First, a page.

14ymedio, Havana, 22 February 2022 — Cuban activist Fernando Almeyda joined this weekend the list of dissidents who are leaving the island. After requesting a humanitarian visa from Spain, which was not granted, the former Archipiélago coordinator decided to go to Serbia, a country that currently does not require a visa for Cubans, although his intention does not seem to be to remain in the Balkan country, according to an interview published by Cubanet on Monday.
Almeyda, who participated in the July 11 protests and later joined the Archipiélago collective — which he left after Yunior García Aguilera’s abrupt departure from Cuba — argues that he never had any real intention of developing his professional career on the island and that since he graduated as a lawyer he wanted to go into exile so as not to be part of the system. The activist emphasizes that his job position led him to a lack of money, which at the same time delayed his departure.
His final departure comes now, because, he states, he has been suffering repression, harassment, persecution and threats from the State Security for months. “I was very afraid, an atrocious fear, and I even tried to find a way to flee and seek asylum, but always after 15N [November 15], never before,” he explains. What happened with the Marcha Cívica por el Cambio (Civic March for Change) and the arrests that took place led him to speed up his procedures and initiate the application for a humanitarian visa to Spain in December, a document that is granted only in cases of emergency and which was denied.
Almeyda decided to travel to Europe, with a flight to Belgrade, where he does not plan to apply for asylum, but rather for temporary residence, which indicates that his intention is to travel to another destination, probably Spain.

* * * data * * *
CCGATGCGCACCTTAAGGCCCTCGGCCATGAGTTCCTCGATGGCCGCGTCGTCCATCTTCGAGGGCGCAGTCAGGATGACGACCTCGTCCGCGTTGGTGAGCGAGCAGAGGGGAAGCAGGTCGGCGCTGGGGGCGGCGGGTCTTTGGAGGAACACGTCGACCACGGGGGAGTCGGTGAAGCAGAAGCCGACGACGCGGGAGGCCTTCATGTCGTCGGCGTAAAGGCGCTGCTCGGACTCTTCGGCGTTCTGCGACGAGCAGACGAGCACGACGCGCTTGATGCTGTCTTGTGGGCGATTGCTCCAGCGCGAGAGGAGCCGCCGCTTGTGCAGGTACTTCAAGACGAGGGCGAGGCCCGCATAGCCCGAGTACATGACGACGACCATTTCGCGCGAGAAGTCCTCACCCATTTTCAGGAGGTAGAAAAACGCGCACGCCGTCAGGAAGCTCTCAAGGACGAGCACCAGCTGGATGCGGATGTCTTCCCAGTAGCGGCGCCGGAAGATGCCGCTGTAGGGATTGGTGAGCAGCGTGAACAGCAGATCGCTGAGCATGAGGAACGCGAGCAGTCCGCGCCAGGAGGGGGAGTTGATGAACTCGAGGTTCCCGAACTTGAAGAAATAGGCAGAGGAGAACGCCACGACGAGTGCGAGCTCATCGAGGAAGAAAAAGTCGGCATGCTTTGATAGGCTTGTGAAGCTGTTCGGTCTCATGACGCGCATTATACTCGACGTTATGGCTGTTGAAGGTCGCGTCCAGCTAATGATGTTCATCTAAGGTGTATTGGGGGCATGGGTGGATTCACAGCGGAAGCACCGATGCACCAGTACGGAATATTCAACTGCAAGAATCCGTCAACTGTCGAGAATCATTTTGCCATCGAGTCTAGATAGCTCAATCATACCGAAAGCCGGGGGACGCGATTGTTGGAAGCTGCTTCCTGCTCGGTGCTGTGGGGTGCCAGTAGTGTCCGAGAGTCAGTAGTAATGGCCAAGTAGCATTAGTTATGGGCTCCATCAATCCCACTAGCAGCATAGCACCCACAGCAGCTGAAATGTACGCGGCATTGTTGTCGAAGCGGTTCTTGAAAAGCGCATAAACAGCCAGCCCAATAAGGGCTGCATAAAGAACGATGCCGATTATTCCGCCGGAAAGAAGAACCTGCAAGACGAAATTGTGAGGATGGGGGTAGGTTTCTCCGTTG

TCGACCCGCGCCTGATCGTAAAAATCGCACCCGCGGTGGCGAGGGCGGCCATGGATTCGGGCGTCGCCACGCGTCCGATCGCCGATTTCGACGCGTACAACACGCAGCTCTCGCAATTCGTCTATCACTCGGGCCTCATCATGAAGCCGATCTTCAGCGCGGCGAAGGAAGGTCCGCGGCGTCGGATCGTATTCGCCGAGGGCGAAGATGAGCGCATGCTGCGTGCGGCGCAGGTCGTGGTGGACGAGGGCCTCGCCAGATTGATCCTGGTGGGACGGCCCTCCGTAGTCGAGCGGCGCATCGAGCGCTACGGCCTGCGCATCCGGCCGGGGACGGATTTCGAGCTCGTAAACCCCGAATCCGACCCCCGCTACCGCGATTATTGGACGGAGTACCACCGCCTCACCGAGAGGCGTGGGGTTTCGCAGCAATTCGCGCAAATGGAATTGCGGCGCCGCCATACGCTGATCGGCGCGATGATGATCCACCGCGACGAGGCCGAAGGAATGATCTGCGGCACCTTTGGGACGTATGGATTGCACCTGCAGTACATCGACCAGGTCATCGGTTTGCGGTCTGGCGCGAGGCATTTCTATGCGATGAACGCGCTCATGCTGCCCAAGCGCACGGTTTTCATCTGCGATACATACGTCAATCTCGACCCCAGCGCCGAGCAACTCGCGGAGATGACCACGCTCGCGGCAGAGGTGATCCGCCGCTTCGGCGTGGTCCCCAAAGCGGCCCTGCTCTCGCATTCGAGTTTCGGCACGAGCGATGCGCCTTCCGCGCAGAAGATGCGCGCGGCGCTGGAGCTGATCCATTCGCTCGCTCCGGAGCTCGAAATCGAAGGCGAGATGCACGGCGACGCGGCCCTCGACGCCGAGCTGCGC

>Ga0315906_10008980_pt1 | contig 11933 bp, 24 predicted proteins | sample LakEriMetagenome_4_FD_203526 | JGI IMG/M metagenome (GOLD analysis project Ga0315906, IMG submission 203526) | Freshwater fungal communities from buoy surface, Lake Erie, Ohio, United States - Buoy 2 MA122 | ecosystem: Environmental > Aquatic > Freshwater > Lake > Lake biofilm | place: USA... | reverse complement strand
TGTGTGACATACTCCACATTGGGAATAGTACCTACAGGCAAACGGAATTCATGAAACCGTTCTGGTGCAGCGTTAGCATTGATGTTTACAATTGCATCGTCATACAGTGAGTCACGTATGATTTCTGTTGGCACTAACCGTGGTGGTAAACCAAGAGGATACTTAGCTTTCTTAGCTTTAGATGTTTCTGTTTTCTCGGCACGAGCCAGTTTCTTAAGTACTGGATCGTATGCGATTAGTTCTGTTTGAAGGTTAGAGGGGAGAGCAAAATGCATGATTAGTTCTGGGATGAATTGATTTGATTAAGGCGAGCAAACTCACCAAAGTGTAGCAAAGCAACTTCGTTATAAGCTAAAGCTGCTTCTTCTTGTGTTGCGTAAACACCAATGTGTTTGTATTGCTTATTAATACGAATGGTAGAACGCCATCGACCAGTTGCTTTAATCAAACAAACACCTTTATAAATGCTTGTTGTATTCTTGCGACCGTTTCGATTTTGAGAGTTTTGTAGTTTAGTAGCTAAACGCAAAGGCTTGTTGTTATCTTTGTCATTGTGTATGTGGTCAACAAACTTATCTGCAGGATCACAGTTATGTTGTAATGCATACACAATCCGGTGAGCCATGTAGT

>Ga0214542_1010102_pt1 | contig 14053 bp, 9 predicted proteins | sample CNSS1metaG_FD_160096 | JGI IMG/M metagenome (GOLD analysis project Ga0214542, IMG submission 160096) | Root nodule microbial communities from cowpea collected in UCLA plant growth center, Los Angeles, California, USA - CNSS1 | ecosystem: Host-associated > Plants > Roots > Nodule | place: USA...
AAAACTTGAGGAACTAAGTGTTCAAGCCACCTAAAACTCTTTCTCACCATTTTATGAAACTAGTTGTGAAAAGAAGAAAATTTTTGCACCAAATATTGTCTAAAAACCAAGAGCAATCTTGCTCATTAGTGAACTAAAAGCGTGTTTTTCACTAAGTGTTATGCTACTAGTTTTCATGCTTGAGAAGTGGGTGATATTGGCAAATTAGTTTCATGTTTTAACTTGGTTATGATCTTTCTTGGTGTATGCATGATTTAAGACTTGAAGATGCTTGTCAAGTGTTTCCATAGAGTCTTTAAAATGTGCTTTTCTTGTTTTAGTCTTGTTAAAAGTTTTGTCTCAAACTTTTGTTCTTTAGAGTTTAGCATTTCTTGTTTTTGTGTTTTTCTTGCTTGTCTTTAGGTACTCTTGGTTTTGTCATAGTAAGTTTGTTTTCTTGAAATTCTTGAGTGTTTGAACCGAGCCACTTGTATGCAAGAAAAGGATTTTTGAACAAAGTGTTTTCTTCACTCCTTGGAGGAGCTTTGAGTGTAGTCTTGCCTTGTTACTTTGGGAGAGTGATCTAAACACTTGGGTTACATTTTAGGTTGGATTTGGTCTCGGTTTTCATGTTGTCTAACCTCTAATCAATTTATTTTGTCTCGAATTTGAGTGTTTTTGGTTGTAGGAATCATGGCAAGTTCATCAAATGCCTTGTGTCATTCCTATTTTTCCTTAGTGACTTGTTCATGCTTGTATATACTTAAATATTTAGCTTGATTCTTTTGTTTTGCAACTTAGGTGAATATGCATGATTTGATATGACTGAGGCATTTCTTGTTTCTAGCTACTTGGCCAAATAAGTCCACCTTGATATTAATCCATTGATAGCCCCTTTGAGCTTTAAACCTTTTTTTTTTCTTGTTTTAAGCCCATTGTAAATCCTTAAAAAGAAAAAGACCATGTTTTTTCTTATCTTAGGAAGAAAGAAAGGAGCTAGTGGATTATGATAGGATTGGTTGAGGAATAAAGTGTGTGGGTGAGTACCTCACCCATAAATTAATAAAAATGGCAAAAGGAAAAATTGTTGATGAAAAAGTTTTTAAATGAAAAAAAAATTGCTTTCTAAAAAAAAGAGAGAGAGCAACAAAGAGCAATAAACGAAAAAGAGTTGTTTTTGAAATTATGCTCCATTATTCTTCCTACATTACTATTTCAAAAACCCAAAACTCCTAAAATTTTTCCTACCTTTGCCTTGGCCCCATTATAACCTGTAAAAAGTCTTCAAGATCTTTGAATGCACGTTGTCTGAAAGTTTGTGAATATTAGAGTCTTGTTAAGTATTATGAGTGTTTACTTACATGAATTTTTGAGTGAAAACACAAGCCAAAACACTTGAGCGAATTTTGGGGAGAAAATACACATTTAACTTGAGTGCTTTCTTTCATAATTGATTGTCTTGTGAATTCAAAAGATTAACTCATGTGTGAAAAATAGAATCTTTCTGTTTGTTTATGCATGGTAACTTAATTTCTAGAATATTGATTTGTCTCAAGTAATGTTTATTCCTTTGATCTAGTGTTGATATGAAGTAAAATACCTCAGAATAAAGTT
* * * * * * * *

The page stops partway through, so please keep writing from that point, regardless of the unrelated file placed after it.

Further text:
The opposition leader also explains in the interview how he came to activism through the San Isidro Movement, to which he attributes the ability to break with the classic forms of opposition in Cuba, which until 2018, he says, were things of political parties “sometimes tending to extremism and opposed to each other. The exile was divorced from the Cuban reality and Cubans did not even know what was being said or did not even care.”
The lawyer then gives an account of the events that followed the police raid on the MSI headquarters, the protest of 27 November and the spontaneous demonstrations in July, in which he participated, even receiving a stoning. At that time, he says, he was already in the crosshairs of State Security.
Almeyda maintains that since he took the initiative to leave Cuba, he has been in “semi-clandestine status,” although he did not hide completely and he attended some public activities.
To Almeyda’s departure should be added that of another jurist, Julio Antonio Fernández Estrada, whose destination is unknown so far. Professor at the University of Havana in 2016, the lawyer was expelled for his texts critical of power, and was currently collaborating with several independent press media.
“Today he left Cuba, where he was not allowed to work for years, a great friend, one of the best people I know and an intellectual who sacrificed his career for his civism. Good luck wherever you go dear Julio Antonio Fernandez Estrada. Cuba does not lose you because it will always be in your thoughts and in your heart”, commented historian Alina Bárbara López Hernández.
Translated by: Hombre de Paz
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